Breathtaking. This drone footage of Angel Falls in Venezuela is exactly that. Angel Falls is the world’s highest uninterrupted waterfall at 3,212 feet tall and it is totally stunning to see the water make its way down the side of the mountain and disappear into the mystery below.
Shugendo is an old religion in Japan that started in the 7th century that focuses on a spiritual experience or awakening of sorts with nature. There’s more to it then that, of course. But this film by Mathieu Le Lay explores that world and follows Yamabushi monk Kosho Tateishi during his prayer rituals.
Erosion caused the dome that once hid Hamilton Pool from sight to collapse, creating instead a shaded green oasis in Texas.
Pick your pop culture reference—the Fortress of Solitude or Hoth—and brush the mountains in cotton candy white and add water raging underneath the frozen sheets and you get a little bit close to what Niagara Falls looks like right now. NBC News has footage of the frozen Niagara Falls and it looks like another planet.
People have gone down the Niagara Falls (which is already nuts) but Red Bull says that ice climber Will Gadd is the first person crazy enough to go up the falls. As in he climbed a damn waterfall. The Niagara Falls was frozen over but Gadd gets impossibly close to the falls and somehow makes it to the top.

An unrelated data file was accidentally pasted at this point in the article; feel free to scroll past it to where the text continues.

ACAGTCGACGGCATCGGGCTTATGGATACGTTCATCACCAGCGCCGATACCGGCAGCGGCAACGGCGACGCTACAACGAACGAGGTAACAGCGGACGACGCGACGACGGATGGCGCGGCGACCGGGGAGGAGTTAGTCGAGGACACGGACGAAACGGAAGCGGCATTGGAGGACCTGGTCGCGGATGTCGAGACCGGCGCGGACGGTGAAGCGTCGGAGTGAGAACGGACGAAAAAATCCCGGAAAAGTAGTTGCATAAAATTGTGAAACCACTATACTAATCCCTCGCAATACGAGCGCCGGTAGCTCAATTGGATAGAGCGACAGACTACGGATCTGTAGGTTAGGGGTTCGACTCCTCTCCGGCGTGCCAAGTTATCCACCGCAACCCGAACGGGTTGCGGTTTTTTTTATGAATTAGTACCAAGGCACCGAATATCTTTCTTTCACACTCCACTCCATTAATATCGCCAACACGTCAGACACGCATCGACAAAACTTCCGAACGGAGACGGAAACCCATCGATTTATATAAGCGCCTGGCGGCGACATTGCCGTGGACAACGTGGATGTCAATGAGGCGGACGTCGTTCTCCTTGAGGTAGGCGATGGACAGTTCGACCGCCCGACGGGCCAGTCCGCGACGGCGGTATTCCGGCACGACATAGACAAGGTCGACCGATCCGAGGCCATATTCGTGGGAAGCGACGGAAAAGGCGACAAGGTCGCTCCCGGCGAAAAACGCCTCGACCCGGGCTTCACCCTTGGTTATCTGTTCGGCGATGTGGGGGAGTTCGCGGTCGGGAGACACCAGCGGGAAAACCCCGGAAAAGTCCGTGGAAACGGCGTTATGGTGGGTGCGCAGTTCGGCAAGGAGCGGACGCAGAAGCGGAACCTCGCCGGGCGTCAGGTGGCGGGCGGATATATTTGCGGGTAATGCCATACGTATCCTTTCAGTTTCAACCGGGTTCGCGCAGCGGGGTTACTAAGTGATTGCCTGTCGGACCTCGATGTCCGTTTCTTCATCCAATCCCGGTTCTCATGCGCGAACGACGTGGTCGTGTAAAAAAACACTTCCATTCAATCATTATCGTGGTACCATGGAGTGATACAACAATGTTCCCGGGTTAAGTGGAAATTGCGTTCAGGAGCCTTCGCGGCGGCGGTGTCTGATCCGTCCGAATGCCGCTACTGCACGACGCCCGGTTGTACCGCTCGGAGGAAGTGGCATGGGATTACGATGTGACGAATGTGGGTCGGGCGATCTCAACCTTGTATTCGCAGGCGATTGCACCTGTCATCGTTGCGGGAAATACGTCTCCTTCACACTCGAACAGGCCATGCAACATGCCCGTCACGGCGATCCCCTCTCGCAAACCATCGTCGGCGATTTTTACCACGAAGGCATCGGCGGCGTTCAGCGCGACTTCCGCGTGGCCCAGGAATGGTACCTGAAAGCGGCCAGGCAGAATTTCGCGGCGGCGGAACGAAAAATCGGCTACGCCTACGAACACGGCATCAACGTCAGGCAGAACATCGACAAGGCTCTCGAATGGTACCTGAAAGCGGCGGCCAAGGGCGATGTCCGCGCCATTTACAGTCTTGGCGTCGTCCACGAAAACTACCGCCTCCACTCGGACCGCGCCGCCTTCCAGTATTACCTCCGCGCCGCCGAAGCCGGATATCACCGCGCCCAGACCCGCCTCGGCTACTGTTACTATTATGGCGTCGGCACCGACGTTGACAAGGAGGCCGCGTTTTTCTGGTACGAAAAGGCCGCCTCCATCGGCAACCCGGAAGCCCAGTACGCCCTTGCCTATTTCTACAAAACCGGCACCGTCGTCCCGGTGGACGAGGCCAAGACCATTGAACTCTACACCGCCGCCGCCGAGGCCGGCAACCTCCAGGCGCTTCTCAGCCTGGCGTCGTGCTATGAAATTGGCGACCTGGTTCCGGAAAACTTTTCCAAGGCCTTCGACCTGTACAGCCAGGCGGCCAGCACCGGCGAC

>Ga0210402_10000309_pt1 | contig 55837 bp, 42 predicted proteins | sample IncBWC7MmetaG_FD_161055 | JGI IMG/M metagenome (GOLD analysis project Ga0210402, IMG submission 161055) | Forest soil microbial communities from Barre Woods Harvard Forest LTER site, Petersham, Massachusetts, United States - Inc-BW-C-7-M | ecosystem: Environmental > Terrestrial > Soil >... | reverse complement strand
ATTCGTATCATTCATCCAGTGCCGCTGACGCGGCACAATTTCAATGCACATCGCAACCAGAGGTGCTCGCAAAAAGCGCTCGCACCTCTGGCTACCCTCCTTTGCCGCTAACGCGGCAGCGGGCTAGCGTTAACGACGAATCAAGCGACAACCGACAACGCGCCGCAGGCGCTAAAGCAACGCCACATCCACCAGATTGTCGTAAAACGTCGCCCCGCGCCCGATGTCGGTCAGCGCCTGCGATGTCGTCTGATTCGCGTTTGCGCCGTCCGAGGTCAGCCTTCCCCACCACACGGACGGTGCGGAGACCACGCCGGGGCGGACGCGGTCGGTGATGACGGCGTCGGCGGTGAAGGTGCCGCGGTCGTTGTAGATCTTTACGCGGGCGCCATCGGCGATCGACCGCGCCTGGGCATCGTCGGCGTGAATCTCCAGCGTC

The Anacostia River that runs through Washington DC has historically been known as, well, not the cleanest river in the country. A new elevated park straddling the river plans to filter the dirty water with a waterfall feature (apparently projected with Frederick Douglass's face). It's the winning design announced…
Following massive rainfalls in Misiones, Argentina, and Santa Catarina and Paraná, Brazil, the famous Iguazú Falls are now overflowing, carrying 46,300 cubic meters per second—33 times the usual water flow rate. The images and video are unbelievable. I hope you have your arks ready, my friends.
Everyone knows you don't get pictures of rainbows this beautiful, without sacrificing a few leprechauns. Like, seriously, at least 100 of the little guys.
I've always found it amusing that Angel Falls — the highest waterfall on Earth, and, consequently, a lifelong destination for tourists everywhere — is so difficult to visit.
Winds are now so strong on the southern coast of Australia—74.5mph (120km/h)—that waterfalls are running upwards. The water is just being blown up from the bottom. The situation's crazy, especially for those commuters in their ferries.
Click to viewWaterfalls have never been this much fun. Sheets of cascading droplets have been turned into a multilayered computer display, suitable for playing Tetris in 3D.
While this image of a gigantic waterfall cascading down from beneath the Brooklyn Bridge looks like some wacky photoshop, it's actually something that's being installed this summer. A new art project will have four waterfall sculptures installed in New York City from mid-July to mid-October, spewing water from heights…